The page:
If Moonshine:That Hee Haw Musical is redundant, predictable and precariously sexist, the audience doesn't seem to mind. Taking its title from the long-running variety television show, it's roughly five minutes into the story that the ending becomes clear and five minutes after that when the heroine looks more like a letdown. If musical theater entered into the 21st century with Lin Manuel Miranda's Hamilton, somebody forgot to alert the writers of Moonshine, who've created a story more outdated than Annie Get Your Gun and music that resembles but doesn't stand up to Oklahoma. And yet the musical has a punch-drunk magic that sends audiences out in a state of giddy affection, perhaps especially audiences who feel fondly towards their Southern roots.
It follows a fairly strict musical theater formula. In fact, if you pay attention, you're actually just watching a flatter, twangier version of In the Heights set in Kornfield Kounty instead of in the Dominican neighborhood of Washington Heights. The story goes like this: Misty Mae is the golden child, who feels destined for something bigger than this one-horse town (insert joke about the town horse here), so she packs up and heads to the big city, Tampa (pause for laughter about just how small that makes Kornfield Kounty), leaving behind her longtime boyfriend Bucky Jr. She experiences immediate success upon her arrival, where she's offered a job as the local weather girl, only to meet a con man who, just a week into their relationship (and maybe a week into her grand adventure?), suggests they go back home to see just how much money her grandpa's land is sitting on. He has gambling debts to pay off and he's willing to court and marry this backwater gal to do it. All of that happens in the first half-hour of a two-and-a-half hour musical. You can bet your bottom dollar the rest of the musical is about unveiling con man Gordy's plot and getting Misty Mae and Bucky Jr. back to the haystack together. Will she stay in Kornfield Kounty and marry Bucky Jr.? Or will she go back to Tampa where she had a job that allowed her to be financially independent and in charge of her own life?
If the plot sounds like something out of a Donald Trump stump speech, it's not for the lack of a clever book. Nearly every line written by Robert Horn is a punchline, and the cast tackles the endless jokes with strong comedic timing, earning laughs for lines that would make great bumper stickers at Cracker Barrel. Director Gary Griffin's hand is evident; he deftly brings the heart, soul and belly laughs to the front of the show. The play's narrators, played by Aaron Ramey and Rob Morrison, could take their act on a comedy circuit, and by the second hour of the show, anytime Kevin Cahoon's character Jr. Jr. walked onstage, the audience cleared their throats anticipating the laughter. Let no one tell you otherwise, the production of Moonshine onstage at DTC is a laugh riot.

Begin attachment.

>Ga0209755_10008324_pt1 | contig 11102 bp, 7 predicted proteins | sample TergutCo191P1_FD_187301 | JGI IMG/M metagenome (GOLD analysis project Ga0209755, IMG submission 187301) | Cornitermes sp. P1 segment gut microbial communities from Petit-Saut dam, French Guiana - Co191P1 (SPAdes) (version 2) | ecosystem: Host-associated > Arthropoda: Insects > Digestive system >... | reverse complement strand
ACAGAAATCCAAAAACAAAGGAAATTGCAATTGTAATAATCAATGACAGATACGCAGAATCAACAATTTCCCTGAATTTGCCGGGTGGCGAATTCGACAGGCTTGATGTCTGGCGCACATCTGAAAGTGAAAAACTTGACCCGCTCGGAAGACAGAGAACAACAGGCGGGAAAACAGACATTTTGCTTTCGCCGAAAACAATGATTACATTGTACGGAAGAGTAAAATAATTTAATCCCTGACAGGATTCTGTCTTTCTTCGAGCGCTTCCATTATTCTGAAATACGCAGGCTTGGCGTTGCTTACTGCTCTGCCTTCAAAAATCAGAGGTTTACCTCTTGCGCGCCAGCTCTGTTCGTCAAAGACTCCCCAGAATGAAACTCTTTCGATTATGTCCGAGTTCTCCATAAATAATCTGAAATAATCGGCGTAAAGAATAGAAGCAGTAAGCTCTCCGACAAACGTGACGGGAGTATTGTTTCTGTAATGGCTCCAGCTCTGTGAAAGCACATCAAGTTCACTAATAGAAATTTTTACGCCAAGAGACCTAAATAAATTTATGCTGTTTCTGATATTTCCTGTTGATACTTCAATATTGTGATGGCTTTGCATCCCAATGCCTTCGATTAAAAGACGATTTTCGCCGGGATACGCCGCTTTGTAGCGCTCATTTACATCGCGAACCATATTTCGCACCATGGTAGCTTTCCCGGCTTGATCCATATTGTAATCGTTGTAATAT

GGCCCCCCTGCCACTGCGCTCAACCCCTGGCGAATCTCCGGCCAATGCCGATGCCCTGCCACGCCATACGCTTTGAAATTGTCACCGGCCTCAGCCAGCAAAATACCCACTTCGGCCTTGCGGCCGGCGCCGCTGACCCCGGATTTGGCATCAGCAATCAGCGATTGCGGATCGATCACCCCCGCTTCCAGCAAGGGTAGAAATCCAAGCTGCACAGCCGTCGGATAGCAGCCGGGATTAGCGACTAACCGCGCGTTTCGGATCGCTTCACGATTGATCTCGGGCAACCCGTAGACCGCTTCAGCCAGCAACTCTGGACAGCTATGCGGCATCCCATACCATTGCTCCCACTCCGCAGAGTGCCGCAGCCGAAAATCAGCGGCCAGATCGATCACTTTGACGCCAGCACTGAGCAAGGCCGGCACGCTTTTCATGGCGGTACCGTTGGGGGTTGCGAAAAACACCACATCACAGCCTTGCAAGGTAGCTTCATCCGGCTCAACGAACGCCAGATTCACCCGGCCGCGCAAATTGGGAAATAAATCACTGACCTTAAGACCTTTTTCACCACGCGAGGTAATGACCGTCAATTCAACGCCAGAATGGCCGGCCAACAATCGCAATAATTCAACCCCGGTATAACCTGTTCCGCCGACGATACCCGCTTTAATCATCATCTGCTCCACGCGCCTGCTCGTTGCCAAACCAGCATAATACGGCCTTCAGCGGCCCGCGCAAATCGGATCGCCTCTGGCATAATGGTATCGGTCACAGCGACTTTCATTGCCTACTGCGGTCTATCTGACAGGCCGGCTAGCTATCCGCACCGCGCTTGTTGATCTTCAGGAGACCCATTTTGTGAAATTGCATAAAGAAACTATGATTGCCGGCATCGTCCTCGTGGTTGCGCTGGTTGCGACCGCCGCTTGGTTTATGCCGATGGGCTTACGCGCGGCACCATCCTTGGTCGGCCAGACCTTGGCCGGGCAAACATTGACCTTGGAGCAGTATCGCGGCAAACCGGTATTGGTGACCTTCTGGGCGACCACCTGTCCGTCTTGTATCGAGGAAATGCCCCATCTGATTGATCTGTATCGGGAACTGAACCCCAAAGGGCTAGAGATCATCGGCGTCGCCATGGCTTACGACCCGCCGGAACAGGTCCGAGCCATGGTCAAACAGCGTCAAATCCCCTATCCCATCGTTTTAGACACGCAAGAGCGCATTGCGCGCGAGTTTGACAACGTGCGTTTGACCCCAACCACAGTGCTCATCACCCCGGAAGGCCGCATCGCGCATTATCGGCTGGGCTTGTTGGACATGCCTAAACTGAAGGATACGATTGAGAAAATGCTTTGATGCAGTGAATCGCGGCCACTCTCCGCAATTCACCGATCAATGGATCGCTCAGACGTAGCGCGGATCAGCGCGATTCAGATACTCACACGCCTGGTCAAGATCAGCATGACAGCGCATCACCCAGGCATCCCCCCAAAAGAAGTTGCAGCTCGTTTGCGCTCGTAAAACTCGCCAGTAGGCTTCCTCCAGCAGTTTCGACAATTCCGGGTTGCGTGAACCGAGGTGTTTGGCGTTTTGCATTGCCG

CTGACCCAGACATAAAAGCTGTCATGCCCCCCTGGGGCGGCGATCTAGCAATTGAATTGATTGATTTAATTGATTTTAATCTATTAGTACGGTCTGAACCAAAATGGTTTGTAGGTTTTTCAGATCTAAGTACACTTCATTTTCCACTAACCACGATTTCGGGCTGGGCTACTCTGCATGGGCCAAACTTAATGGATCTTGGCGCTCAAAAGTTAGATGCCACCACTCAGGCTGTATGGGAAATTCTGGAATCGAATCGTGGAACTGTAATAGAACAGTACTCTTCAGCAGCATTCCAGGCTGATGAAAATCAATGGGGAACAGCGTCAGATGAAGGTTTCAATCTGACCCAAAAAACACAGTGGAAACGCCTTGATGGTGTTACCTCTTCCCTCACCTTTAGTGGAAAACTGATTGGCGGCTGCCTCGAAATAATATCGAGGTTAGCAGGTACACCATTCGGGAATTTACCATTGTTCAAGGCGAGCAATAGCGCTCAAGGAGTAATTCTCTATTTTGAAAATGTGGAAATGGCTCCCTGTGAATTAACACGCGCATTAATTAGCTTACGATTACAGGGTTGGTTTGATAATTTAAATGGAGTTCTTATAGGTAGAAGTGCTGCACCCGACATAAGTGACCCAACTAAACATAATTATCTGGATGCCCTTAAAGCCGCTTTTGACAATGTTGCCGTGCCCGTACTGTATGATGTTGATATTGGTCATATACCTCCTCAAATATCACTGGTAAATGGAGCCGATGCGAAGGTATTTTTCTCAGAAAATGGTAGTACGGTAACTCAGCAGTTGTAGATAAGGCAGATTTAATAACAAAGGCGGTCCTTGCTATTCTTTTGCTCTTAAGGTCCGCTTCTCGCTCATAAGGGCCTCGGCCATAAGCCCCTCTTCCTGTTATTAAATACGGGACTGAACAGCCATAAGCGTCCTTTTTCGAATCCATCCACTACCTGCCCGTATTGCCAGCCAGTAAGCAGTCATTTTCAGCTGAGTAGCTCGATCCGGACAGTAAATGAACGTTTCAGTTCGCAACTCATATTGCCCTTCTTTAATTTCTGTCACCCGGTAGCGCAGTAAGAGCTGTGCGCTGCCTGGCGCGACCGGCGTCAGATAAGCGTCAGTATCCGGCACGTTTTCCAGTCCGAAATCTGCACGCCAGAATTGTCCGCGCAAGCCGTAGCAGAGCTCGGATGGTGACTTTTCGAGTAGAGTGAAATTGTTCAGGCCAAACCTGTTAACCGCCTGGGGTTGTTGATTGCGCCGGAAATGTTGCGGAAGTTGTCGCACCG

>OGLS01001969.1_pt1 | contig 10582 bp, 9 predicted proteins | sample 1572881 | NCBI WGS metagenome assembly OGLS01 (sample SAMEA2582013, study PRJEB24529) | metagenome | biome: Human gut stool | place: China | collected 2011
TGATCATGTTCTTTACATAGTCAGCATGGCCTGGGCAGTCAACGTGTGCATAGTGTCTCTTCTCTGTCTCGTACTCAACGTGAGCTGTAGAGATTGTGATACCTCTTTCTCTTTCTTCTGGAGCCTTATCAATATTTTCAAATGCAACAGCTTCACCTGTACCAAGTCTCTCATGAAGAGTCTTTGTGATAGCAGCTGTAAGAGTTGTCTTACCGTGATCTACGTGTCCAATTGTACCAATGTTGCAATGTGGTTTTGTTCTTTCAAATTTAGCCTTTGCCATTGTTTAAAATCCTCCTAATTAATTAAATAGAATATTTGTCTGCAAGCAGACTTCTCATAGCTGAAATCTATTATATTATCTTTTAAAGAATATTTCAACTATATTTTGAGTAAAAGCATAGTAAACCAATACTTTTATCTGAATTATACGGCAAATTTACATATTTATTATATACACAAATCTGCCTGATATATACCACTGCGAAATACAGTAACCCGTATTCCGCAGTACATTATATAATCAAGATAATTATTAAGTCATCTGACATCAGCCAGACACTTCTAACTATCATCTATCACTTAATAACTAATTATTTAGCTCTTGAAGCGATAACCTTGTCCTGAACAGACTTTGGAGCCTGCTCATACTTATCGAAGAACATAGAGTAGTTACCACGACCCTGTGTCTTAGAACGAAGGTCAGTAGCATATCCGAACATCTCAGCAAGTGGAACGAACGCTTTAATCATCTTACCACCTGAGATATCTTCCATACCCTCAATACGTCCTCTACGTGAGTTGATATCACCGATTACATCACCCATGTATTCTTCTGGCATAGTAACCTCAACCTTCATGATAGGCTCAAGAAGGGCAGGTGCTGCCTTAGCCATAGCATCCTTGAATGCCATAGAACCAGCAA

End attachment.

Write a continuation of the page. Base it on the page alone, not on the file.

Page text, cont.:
It's also true that country music services a musical well, and Brandy Clark and Shane McAnally have written songs that are equal parts Bob Wills and Alan Menken. The catchy main number "Hee Haw," which explains life in Kornfield Kounty, will inspire toe-tapping, and eyes might grow foggy when grandpa (P.J. Benjamin) sings to our heroine (who is played by a luminous Rose Hemingway) about how much he loves her. But these nearly perfect numbers lead to stinkers like the punny, but not funny, "Shucked" that closes the second act. But sitting through the music is worth it to hear Gordy (played by Justin Guarini of American Idol fame) belt out the least twangy song, "Misty," which is reprised three times. And all of this happens on John Lee Beatty's charming set, complete with a red bandana curtain.
Critics have long declared musical theater a dead art form, designed for the blue-haired or the BFA'd. The producers of Moonshine think otherwise, and that might have been wonderful, if what they came up with didn't feel like it was made in the Rodgers and Hammerstein musical theater factory. Like the drink it was named for, Moonshine goes for quick, dirty laughs, and though it wouldn't be fair to compare it to something drunk from a jug, it's likely to leave a sour taste in the mouth of a college-educated viewer, especially one who is female or not white. If the message is supposed to be "You can go home again," anyone who grew up in a small town and got out might be quick to ask, "But why would you want to?"
Moonshine: That Hee Haw Musical runs through Oct. 11 at the Wyly Theatre, 2400 Flora St., Dallas. Ticket $18-$99, subject to change, at 214-880-0202 or dallastheatercenter.org.
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